Loyola released a new demonstration policy this year following the feedback and criticism the administration received after the change in last semester’s policy. Despite the changes, some students and faculty still fear the policy will have a chilling effect on free speech.
The updated policy is part of the Loyola’s 2015-16 Community Standards, which are released at the beginning of every semester.
Under last semester’s policy, all demonstrations had to be approved three days in advance by the Dean of Students Office. The new policy states Damen North Lawn is an exception to that rule. The lawn, located between the Damen Student Center and Mertz Hall, only has to be reserved for a demonstration through Campus Reservations.
Fixed exhibitions — such as displays, banners, flags or crosses — are only allowed on the Damen North Lawn and can only be erected by Registered Student Organizations (RSOs). Before, any student or student group could put up a fixed exhibition but had to first receive permission from the Dean of Students Office.
All demonstrations, regardless of location, must be reserved through Campus Reservations.
Director of the Office of Student Conduct and Conflict Resolution Dana Broadnax said the policy is always evolving, but that this latest version is an improvement.
“I absolutely think this is a step in the right direction, and more than just like a baby step. I think it’s quite a leap and a bound at least in the right direction,” said Broadnax. “Do I think that the policy satisfies everyone at the table? I think we’re close, but not everyone.”
This is not the first time students and faculty have criticized the demonstration policy. This year’s changes are a direct result of feedback the administration received about last year’s policy, according to Broadnax.
However, some students are still not satisfied with the changes. Four Student Government of Loyola Chicago officers — President Michael Fasullo, Director of Engagement Lillian Osborne, Director of Student Organizations Jackson Santy and Engagement Officer Adam Roberts — wrote a letter to the Loyola community outlining their concerns.
The SGLC officers’ main concern is that the area the university offers the most freedom of speech is, in their opinion, a poor location.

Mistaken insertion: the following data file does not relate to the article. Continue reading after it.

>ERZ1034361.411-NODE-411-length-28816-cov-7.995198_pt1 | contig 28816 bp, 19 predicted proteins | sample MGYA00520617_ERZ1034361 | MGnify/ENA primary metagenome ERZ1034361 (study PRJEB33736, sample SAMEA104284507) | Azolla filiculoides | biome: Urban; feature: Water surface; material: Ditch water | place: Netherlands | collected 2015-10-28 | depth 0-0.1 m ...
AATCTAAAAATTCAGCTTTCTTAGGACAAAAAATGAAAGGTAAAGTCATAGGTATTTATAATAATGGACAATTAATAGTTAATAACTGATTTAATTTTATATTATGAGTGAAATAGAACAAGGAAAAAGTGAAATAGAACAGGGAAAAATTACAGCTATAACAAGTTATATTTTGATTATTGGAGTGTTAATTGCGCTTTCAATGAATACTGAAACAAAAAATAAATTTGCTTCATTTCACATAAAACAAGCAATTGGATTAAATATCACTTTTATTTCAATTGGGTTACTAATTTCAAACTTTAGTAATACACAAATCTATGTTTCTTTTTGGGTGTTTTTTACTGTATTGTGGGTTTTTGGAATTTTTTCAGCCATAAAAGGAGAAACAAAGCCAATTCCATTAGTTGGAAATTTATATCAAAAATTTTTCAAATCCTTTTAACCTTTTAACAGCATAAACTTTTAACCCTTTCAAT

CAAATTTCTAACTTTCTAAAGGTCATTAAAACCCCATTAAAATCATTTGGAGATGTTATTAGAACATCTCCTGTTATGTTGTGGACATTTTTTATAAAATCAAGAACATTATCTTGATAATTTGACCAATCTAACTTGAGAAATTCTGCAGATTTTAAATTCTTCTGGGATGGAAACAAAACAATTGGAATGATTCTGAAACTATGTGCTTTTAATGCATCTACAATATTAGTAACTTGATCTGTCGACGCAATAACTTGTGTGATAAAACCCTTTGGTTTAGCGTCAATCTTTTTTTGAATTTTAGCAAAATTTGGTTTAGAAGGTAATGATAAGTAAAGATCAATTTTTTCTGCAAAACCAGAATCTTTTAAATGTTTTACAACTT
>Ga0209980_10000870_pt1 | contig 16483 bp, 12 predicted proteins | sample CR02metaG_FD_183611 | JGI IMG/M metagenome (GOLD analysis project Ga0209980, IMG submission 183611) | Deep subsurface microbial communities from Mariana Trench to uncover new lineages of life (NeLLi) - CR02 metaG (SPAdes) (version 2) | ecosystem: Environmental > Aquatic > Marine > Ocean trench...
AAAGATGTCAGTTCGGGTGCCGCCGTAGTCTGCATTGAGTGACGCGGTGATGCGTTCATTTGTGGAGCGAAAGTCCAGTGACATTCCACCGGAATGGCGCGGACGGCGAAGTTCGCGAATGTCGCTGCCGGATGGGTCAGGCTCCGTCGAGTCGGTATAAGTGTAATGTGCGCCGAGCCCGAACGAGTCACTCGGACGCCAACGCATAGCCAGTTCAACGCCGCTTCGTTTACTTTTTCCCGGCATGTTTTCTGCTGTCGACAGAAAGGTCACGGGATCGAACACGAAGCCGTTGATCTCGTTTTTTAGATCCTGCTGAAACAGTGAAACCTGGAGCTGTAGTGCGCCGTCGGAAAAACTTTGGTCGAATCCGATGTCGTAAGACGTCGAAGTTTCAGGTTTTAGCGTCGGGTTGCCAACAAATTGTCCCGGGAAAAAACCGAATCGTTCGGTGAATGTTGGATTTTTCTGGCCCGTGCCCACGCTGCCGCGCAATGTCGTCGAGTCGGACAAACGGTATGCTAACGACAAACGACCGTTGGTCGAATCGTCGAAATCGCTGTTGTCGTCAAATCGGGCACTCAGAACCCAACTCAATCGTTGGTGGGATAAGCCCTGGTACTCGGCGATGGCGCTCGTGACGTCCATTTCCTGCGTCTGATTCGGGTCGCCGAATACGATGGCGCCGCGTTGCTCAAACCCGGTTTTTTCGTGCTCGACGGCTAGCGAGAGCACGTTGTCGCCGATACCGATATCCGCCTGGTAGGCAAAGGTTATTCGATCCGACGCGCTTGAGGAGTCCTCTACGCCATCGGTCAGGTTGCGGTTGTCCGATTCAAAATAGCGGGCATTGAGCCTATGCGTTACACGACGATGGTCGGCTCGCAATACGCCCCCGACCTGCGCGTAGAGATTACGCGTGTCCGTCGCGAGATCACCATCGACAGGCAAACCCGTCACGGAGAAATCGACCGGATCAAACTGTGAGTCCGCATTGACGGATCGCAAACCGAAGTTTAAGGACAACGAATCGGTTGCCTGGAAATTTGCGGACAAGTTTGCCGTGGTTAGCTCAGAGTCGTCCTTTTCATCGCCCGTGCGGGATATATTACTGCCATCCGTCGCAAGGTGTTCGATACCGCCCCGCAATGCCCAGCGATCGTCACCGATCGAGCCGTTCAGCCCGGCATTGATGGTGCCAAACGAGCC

To Osborne, a 21-year-old senior political science and history double major, it would make more sense to expand the same freedoms to the whole campus.
“It made me think, ‘Why can’t we have this policy across campus?’” she said. “If we can have it in one isolated location that is secluded from all of campus, which makes it like a pretty worthless place to have a demonstration, why can’t we have that policy throughout campus?”
However, Broadnax said the policy highlights the Damen North Lawn because — in the administration’s opinion — it is an ideal location.
“It seemed like the most open space just by its proximity,” Broadnax said. “It’s between two student centers so you don’t have academic spaces that may be interrupted, but you also have high traffic areas.”
Another point of controversy is the fixed exhibition policy, which only allows RSOs to create displays and only on the Damen North Lawn.
Broadnax said this distinction was made so the university can easily hold a specific group accountable if there was a problem with an exhibit.
Loyola media law professor Bastiaan Vanacker said the other requirements the university has for setting up a demonstration, including reserving a space and getting permission from the Office of the Dean of Students, make the administration’s point moot.
“The way it is set up at Loyola you cannot protest without having your name attached to it,” said Vanacker. “I can see the rationale, but that small benefit does not outweigh the negative here that you basically create different treatment for different students.”
For Vanacker, the way to solve Loyola’s demonstration policy problems is to take a new approach — one similar to DePaul University’s.
DePaul’s demonstration policy states: “Orderly and peaceful demonstrations on the campus are permitted. However, the University has the obligation to ensure the safety of individuals, the protection of property and the continuity of the educational process.”
Vanacker said this approach, which grants students full free freedom of assembly and deals with inappropriate conduct after the fact, is preferable to Loyola’s policy.
Despite his complaints, Vanacker said he believes the university is writing these policies with “the best intentions.” He added Loyola is not the only university struggling with its demonstration policy.
“It is something that you definitely see happen on campuses across the nation — where free speech is kind of restricted in many ways or it’s being put in a corner. So it’s no way that Loyola is alone in this or the worst, but we kind of have to choose: are we going to be the ones that restrict or the ones that are open.”